This book, on display in the shop, shows M. Roger with the most remarkable item in his window: a life-sized chocolate sculpture of a farmer with a large cocoa pod in his hands. When you see the statue, you don't realise that it IS life sized; it's seeing M. Roger crouching next to it in the photo that brings it home. Before you start drooling, though, at the concept of going cannibalistic, I have to warn you that the statue in the window was bronzed. The sculpture certainly shows M. Roger's artistic ability; if this man had not wandered into chocolate making he could have been selling his works in an art gallery.
Here you see a more whimsical side to his artistry. Below the fish were strange sticks sticking out of the "ground". I think he said they were carrots - that terroir creeping in again! When we asked where he bought his chocolate, he was a bit coy with us, listing countries not companies. Apparently the sources of chocolate (for those chocolatiers who do not make their own) is usually a big trade secret and one they don't like to discuss.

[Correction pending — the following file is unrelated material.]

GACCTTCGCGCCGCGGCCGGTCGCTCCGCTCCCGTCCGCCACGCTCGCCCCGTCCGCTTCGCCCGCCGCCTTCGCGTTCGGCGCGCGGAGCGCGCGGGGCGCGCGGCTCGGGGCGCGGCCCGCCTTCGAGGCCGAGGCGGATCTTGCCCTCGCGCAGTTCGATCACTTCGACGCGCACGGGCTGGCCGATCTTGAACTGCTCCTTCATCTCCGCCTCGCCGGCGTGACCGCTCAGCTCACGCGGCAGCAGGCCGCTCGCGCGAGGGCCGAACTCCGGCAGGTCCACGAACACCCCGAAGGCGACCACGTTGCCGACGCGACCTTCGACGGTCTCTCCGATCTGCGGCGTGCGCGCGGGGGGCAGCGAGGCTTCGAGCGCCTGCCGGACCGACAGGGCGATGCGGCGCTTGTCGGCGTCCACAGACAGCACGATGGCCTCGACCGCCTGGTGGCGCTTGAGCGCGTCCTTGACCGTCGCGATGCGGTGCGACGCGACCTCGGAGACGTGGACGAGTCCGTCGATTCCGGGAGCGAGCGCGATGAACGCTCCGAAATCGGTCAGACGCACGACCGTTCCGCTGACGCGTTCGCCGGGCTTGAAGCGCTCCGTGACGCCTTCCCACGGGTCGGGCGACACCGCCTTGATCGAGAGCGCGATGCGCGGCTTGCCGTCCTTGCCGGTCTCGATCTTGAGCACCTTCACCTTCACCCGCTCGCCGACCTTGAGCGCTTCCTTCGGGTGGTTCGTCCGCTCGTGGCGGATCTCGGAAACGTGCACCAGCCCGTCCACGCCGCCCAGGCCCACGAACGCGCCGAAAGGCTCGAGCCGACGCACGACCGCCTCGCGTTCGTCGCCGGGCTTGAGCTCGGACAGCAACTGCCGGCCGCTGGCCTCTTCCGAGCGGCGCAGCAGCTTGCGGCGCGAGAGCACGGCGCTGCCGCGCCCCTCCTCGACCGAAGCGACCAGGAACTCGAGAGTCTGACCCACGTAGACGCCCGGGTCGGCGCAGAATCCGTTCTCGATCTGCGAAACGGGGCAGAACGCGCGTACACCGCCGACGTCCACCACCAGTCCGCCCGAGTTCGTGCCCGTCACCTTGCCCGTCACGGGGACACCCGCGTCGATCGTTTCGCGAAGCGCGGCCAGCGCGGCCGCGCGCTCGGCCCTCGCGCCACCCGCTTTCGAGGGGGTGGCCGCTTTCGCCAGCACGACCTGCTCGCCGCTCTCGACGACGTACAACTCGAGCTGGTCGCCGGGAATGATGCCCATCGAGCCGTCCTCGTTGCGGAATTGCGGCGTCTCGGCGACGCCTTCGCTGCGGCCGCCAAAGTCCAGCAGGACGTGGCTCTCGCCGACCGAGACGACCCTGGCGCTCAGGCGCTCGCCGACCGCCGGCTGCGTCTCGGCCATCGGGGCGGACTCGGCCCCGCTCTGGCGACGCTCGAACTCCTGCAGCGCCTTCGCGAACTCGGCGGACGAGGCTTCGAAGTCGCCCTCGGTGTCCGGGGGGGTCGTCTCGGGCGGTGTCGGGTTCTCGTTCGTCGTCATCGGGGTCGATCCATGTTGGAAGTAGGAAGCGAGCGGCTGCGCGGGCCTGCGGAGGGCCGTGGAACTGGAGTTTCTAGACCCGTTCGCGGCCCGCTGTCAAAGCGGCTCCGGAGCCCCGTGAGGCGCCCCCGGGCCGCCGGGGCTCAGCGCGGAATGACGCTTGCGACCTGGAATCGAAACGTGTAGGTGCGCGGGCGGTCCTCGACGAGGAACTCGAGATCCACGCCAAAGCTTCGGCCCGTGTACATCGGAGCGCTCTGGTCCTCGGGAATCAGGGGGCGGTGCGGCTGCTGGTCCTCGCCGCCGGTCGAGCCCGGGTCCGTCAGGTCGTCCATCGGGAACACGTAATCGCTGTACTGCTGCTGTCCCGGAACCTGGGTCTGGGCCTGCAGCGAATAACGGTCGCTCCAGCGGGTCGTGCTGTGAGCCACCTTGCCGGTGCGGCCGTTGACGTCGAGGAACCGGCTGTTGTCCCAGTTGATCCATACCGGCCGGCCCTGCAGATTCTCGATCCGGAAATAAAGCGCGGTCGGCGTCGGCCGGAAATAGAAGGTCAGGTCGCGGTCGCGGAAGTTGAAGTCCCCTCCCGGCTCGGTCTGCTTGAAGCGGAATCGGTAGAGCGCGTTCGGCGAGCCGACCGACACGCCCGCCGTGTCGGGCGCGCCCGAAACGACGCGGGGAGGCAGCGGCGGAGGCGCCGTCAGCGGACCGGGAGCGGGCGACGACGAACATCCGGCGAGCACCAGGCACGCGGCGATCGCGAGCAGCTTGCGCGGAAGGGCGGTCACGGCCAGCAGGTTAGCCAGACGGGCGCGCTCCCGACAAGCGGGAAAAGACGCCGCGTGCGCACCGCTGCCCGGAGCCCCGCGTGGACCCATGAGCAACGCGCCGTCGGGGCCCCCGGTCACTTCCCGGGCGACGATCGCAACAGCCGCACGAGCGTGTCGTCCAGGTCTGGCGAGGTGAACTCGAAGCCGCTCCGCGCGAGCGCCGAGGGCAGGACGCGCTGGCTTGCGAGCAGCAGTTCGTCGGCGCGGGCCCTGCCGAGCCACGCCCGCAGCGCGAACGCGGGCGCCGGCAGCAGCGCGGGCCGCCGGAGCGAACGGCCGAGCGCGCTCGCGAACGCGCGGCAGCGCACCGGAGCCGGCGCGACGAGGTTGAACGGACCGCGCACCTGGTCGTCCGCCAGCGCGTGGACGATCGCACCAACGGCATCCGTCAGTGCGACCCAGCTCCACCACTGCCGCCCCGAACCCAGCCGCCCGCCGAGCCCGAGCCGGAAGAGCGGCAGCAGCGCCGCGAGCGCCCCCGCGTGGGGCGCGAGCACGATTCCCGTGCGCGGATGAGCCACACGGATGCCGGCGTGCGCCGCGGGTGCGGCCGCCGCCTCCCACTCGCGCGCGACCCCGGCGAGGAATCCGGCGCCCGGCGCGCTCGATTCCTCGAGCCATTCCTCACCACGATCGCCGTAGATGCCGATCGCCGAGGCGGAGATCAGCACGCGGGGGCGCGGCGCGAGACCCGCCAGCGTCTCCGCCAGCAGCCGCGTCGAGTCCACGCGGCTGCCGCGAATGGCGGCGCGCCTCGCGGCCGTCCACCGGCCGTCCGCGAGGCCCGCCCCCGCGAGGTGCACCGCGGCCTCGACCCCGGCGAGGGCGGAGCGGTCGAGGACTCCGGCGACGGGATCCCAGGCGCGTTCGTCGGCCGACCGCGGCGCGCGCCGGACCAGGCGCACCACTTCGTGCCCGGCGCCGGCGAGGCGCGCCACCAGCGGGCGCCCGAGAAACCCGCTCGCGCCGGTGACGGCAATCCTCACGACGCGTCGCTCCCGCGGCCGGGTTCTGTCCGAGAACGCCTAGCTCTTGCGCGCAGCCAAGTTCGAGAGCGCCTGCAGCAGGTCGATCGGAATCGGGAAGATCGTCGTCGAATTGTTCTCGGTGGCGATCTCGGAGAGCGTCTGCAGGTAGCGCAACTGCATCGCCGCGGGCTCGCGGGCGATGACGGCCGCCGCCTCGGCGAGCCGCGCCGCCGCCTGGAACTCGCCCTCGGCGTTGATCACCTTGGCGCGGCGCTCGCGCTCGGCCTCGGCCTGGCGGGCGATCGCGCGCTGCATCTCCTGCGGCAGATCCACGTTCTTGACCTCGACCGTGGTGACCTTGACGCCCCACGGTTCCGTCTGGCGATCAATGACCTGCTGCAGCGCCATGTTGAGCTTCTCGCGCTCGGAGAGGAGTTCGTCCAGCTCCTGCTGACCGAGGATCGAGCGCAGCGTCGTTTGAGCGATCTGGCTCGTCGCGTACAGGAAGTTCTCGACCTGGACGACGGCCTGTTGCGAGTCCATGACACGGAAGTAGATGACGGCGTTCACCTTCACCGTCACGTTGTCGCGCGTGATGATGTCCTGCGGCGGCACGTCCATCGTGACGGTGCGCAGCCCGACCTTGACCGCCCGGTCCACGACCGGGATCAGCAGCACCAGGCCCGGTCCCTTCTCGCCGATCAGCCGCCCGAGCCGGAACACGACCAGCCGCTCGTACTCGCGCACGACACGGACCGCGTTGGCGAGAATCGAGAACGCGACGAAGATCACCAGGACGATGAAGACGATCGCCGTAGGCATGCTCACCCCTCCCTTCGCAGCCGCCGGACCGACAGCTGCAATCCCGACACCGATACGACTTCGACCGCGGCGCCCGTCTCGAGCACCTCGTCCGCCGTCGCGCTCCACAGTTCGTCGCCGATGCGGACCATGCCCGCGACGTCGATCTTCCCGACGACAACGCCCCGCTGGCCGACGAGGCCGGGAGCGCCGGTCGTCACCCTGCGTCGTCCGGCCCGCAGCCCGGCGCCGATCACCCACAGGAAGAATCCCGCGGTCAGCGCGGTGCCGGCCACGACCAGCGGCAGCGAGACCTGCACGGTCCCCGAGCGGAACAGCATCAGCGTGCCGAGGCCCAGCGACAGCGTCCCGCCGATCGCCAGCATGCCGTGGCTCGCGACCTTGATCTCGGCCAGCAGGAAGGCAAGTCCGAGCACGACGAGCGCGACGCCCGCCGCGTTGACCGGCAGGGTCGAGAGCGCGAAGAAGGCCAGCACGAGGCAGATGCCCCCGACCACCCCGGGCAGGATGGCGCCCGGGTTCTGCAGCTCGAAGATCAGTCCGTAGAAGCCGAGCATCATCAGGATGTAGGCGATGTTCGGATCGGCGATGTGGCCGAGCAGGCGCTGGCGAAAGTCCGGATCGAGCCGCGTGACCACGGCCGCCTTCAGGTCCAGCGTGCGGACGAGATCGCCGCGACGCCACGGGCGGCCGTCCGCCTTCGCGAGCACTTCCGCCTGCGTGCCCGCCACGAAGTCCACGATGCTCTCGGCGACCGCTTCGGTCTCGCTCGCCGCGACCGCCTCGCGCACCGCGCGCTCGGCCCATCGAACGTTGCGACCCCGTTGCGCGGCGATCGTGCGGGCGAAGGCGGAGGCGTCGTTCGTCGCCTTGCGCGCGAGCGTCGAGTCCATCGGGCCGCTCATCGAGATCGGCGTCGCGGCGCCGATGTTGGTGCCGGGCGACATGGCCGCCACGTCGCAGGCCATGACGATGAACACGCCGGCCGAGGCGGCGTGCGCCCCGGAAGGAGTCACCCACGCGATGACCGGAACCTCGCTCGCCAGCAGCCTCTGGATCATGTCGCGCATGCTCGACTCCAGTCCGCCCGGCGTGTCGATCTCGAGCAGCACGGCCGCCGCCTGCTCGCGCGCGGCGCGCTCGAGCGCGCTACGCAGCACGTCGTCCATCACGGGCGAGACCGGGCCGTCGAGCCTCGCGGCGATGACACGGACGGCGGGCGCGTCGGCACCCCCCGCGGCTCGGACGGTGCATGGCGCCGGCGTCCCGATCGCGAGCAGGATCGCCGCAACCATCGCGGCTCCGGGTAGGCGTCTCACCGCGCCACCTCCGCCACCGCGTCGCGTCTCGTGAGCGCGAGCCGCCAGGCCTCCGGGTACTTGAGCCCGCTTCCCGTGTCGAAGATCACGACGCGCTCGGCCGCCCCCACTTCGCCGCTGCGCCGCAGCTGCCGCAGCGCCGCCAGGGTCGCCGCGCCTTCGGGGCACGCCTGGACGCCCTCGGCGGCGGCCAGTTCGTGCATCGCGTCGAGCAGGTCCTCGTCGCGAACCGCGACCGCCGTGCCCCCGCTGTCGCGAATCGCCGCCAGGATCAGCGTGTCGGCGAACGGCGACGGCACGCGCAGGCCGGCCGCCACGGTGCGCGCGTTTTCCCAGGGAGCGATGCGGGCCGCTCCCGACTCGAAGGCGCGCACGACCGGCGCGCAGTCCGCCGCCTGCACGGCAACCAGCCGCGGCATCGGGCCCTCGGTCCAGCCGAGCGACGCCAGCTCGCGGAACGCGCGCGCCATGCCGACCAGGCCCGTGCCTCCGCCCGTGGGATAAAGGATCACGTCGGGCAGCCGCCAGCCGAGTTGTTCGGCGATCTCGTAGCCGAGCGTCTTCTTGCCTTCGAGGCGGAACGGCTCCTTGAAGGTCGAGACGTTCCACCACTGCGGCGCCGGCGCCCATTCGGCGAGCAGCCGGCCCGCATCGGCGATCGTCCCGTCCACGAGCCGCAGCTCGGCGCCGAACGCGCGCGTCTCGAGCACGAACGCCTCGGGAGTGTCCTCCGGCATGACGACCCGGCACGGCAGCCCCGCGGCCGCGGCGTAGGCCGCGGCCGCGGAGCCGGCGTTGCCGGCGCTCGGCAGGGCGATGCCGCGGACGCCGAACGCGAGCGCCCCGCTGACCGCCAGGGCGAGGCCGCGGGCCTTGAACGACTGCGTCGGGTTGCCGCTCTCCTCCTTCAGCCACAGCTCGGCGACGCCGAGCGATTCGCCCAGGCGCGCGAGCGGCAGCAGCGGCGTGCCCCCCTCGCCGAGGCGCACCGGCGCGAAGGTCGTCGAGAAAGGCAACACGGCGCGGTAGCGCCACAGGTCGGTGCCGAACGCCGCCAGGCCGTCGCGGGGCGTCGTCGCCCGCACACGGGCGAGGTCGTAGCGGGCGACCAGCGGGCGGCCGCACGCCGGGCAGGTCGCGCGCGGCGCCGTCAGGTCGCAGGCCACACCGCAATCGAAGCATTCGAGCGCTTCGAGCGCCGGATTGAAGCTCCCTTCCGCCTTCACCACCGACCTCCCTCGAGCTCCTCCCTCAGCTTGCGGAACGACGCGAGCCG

So there you have it, my morning with Patrick Roger. I didn't think I would want to taste chocolates that early in the morning, but they were so good that we left with having bought loads of chocolate and eager for the next stop on our chocolate day!
108 bd St Germain 75006 Paris
+33 (1) 43 29 38 42
Hello loyal readers and those dropped here by Google looking for dirty pictures of celebrity chefs.
I need your help. No no no, that's sweet but put those checkbooks away. What I need is educated advice. Our new house has a kitchen with a major defect, in my opinion - an electric range top. When it comes to cooking in saucepans, skillets, or even just blistering peppers, I like the responsiveness of gas fire. The fact that the rangetop is attached to a desirable even temperature dry heat electrical oven is a comfort, but not enough of one to make me want to keep the unit.
So here's my question for you (especially if you've remodeled your kitchen relatively recently): Which dual-fuel range/stove combination would you install to replace the current all-electric one and why? I'm not immune to snob appeal but if a Sears model will do the job as well as a Wolf or Viking unit, I'm perfectly happy to go with the Sears product.
Restrictions - The space is 30" wide, and I'd rather not spend more on the oven/range than on my car. What would you get for under $1500? Under $2500? With no spending limit?